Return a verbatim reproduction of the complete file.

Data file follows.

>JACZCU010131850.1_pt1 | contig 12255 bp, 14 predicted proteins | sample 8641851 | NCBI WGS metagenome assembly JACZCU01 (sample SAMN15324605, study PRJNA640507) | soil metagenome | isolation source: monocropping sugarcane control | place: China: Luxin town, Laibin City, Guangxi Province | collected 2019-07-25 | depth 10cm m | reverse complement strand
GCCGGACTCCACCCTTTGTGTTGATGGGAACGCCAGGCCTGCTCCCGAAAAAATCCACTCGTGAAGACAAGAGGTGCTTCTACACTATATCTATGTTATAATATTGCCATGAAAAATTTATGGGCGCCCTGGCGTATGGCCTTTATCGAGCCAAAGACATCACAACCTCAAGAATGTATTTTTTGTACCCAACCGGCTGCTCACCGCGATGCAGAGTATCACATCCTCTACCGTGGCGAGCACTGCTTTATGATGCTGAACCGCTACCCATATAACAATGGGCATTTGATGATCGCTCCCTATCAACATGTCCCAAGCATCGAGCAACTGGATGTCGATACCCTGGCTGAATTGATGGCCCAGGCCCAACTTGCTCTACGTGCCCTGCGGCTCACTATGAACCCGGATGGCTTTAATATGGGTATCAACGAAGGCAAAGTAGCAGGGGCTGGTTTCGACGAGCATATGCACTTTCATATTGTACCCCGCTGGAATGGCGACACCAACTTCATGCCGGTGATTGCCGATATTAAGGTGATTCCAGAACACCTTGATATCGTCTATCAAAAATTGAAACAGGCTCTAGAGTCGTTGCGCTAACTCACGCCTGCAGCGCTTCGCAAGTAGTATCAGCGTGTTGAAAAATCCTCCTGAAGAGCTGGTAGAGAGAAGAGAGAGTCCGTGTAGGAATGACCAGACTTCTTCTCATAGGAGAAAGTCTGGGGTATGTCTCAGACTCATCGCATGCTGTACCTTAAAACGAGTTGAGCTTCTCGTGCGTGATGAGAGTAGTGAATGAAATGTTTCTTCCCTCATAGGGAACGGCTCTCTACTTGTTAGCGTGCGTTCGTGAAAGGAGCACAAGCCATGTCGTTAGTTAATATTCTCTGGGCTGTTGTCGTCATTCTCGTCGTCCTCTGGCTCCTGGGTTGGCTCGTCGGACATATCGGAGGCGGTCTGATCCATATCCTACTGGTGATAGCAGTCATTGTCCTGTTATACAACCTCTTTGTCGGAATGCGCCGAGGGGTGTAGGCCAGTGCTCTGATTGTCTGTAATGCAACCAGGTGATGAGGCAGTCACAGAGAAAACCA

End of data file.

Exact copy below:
>JACZCU010131850.1_pt1 | contig 12255 bp, 14 predicted proteins | sample 8641851 | NCBI WGS metagenome assembly JACZCU01 (sample SAMN15324605, study PRJNA640507) | soil metagenome | isolation source: monocropping sugarcane control | place: China: Luxin town, Laibin City, Guangxi Province | collected 2019-07-25 | depth 10cm m | reverse complement strand
GCCGGACTCCACCCTTTGTGTTGATGGGAACGCCAGGCCTGCTCCCGAAAAAATCCACTCGTGAAGACAAGAGGTGCTTCTACACTATATCTATGTTATAATATTGCCATGAAAAATTTATGGGCGCCCTGGCGTATGGCCTTTATCGAGCCAAAGACATCACAACCTCAAGAATGTATTTTTTGTACCCAACCGGCTGCTCACCGCGATGCAGAGTATCACATCCTCTACCGTGGCGAGCACTGCTTTATGATGCTGAACCGCTACCCATATAACAATGGGCATTTGATGATCGCTCCCTATCAACATGTCCCAAGCATCGAGCAACTGGATGTCGATACCCTGGCTGAATTGATGGCCCAGGCCCAACTTGCTCTACGTGCCCTGCGGCTCACTATGAACCCGGATGGCTTTAATATGGGTATCAACGAAGGCAAAGTAGCAGGGGCTGGTTTCGACGAGCATATGCACTTTCATATTGTACCCCGCTGGAATGGCGACACCAACTTCATGCCGGTGATTGCCGATATTAAGGTGATTCCAGAACACCTTGATATCGTCTATCAAAAATTGAAACAGGCTCTAGAGTCGTTGCGCTAACTCACGCCTGCAGCGCTTCGCAAGTAGTATCAGCGTGTTGAAAAATCCTCCTGAAGAGCTGGTAGAGAGAAGAGAGAGTCCGTGTAGGAATGACCAGACTTCTTCTCATAGGAGAAAGTCTGGGGTATGTCTCAGACTCATCGCATGCTGTACCTTAAAACGAGTTGAGCTTCTCGTGCGTGATGAGAGTAGTGAATGAAATGTTTCTTCCCTCATAGGGAACGGCTCTCTACTTGTTAGCGTGCGTTCGTGAAAGGAGCACAAGCCATGTCGTTAGTTAATATTCTCTGGGCTGTTGTCGTCATTCTCGTCGTCCTCTGGCTCCTGGGTTGGCTCGTCGGACATATCGGAGGCGGTCTGATCCATATCCTACTGGTGATAGCAGTCATTGTCCTGTTATACAACCTCTTTGTCGGAATGCGCCGAGGGGTGTAGGCCAGTGCTCTGATTGTCTGTAATGCAACCAGGTGATGAGGCAGTCACAGAGAAAACCA